I'VE HAD JUST ABOUT ENOUGH OF YOU SONNY
You've probably heard by now, but Mizzou is going to the SEC to balance the conference at 14.
One interesting thing: Missouri will play in the SEC East, which obviously makes almost no sense geographically (though it is relatively close to Kentucky and the Tennessee schools which are all in the East) and it's permanent rival will be Texas A&M. My solution would be to move the Alabama schools to the East, and move Vanderbilt west, along with the two new schools. You would lose Alabama-LSU (the Nick Saban bowl) as every year games, but you would gain Alabama-Florida every year. Permanent rivals would change as follows (the other three stay the same):
It will be interesting to see if the SEC goes to 9 conference games like the B1G, Pac-12 and Big XII. It's not much of a conference if you don't play 5 teams per year, and potentially go half a decade between seeing opponents.
Between ESPN & CBS, there are 3 possibilities for the opponent (yes, this assumes nothing strange happens and Michigan goes to the Gator Bowl):
Not much hope for an easy opponent among those 3, but certainly 3 different styles.
After trying to keep up with all of the expansion talk, it seems that Kansas being left out of the whole multiple death star thing is kind of a forgone conclusion. I've always enjoyed their basketball program. So my question is, why not do Kansas instead of Missouri?
Academically, Kansas seems to have the slight advantage. Whichever one of them got the CIC bump would seem to end up being the higher rated school. It's been assumed that Missouri is the key to the St. Louis / KC market, but this analysis seems to indicate that the financial incentive to the BTN is equal between the two.
So, if academics, TV and football are equal, wouldn't the KU basketball program be an obvious push over the top for Kansas? I guess I just don't get Missouri over Kansas. When it comes to national brand, it has to be Kansas.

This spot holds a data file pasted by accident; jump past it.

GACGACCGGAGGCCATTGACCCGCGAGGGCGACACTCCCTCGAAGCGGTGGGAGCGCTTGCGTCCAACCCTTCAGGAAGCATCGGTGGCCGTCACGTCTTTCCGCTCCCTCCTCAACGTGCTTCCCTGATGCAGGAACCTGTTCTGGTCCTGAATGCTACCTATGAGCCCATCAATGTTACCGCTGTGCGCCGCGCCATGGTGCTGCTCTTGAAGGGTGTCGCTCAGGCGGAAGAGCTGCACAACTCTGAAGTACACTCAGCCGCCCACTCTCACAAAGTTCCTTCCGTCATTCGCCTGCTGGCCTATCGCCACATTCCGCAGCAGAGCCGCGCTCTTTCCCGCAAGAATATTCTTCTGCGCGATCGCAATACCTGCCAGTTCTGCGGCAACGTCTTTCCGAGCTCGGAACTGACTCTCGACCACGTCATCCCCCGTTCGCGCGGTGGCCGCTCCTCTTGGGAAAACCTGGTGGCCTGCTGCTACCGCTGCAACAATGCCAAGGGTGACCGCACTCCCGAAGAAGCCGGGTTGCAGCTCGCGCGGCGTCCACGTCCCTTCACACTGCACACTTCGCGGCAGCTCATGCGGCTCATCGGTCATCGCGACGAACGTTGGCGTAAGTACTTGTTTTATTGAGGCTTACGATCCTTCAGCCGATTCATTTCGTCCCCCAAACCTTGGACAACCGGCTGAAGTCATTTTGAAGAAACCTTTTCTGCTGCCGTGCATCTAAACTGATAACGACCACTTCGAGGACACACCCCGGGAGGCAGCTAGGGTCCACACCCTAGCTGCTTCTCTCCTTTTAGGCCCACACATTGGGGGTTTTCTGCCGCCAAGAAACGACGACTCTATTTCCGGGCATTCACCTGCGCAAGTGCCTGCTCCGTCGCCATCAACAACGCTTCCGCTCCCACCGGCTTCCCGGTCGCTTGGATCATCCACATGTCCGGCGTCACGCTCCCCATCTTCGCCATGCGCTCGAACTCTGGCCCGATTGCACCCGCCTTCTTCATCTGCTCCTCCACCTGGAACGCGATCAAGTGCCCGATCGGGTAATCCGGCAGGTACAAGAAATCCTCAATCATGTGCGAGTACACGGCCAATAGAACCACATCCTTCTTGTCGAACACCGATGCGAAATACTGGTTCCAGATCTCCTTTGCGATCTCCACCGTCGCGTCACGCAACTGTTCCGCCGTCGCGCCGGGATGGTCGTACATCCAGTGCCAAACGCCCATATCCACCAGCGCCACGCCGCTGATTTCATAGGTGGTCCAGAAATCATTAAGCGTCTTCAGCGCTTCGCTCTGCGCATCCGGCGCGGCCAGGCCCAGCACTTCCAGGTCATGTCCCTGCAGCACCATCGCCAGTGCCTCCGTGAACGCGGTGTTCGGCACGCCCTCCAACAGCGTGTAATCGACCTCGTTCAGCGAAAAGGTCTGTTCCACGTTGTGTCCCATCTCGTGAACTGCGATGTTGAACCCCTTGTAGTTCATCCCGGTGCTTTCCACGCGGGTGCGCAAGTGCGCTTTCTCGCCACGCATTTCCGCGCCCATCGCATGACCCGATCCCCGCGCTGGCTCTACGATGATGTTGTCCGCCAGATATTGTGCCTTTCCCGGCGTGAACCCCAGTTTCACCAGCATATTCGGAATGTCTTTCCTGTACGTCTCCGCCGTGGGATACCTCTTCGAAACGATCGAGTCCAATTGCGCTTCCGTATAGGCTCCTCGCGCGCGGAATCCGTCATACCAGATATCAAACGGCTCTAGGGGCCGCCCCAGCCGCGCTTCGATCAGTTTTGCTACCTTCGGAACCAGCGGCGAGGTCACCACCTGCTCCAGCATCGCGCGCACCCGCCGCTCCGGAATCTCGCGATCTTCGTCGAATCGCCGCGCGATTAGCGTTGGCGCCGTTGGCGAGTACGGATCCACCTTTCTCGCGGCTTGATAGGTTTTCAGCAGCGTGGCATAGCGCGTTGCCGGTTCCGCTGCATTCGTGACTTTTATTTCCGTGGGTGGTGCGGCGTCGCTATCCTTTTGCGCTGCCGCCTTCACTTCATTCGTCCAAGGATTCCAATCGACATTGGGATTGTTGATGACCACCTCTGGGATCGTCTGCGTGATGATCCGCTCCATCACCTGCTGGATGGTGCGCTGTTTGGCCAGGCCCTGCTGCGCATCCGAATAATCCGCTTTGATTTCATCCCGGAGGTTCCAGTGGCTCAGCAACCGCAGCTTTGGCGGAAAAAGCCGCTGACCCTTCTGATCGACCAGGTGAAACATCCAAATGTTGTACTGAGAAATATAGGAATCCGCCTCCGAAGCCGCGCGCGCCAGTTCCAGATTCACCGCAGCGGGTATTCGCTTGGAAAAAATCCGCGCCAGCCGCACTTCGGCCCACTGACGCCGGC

I think there's a great opportunity to get an amazing football AND basketball conference here. Land Nebraska, Notre Dame, Kansas, Syracuse, and Pittsburgh and you just owned every other conference.
Football - Michigan, Ohio State, Penn State, Nebraska, Notre Dame in tier one and a solid tier two of Iowa, Wisconsin, Pittsburgh, and maybe eventually Syracuse again.
Basketball - Kansas, Syracuse, MSU, Purdue, Pitt, Indiana, OSU (as long as Matta stays) in tier one and a nice tier two of Wisconsin, Notre Dame, Michigan (I can hope), and Illinois.
This is the blockbuster I think we need if Texas can't happen.
It's everybody's favorite non-pollutionary, anti-institutionary, pro-confectionary conference conundrum...
I've got a real good question for you:
If money is the driving force behind Big Ten expansion, and academics are the official sticking point, and the Big Ten Network makes this conference so attractive that almost any team would be in for joining, who is really a potential expansion candidate now?
This Has All Been Chewed Before
Gum chewing's fine when it's once in a while
It stops you from smoking and brightens your smile
But it's repulsive, revolting, and wrong
Chewing and chewing all day long
I realize I'm not exactly the first person to start talking about Big Ten Expansion. But this isn't just any old stick of gum: this gum has an entire meal in it. You probably won't learn anything new here, but you'll get some information to back up what we already know.
This diary is a look at current FBS (formerly Division I-A) teams that might be considered for Big Ten Expansion, and others that might fit the academic profile, even if there's no way they would join the Big Ten.
When expansion to 12 or 14 teams was the modus operandi, this blog reviewed the leading candidates. However, with even 24 teams having been mentioned by NCAA people (by which I mean "Just Tom Osborne"), the field has grown.
The question: are there that many schools out there that fit the conference's academic profile, or at least close enough the Big Ten can continue to claim itself the most academic FBS conference?
In reality, there is a clear cutoff: does the school match the criteria to join the American Association of Universities?* and the Big Ten's own little version of that, the CIC. There are currently 63 members, but I would imagine a Big Ten addition not already part of the AAU would be able to join, if it matches the academic criteria. Therefore, the lower bound of AAU membership is the functional lower bound of Big Ten expansion consideration.
To find out who has a golden ticket, follow me, overjoyed, enraptured, entranced. Are we ready? Yes, good. In we go.
* If not, MaizeAndBlueWahoo is going to neg me.
The Maneater (?), which looks like a student-run Missouri campus paper, has an opinion article today in support of Missouri joining the Big 10. HT to Dr. Saturday.
I like Pitt better, but Missouri is the next best choice in my mind if we decide to expand.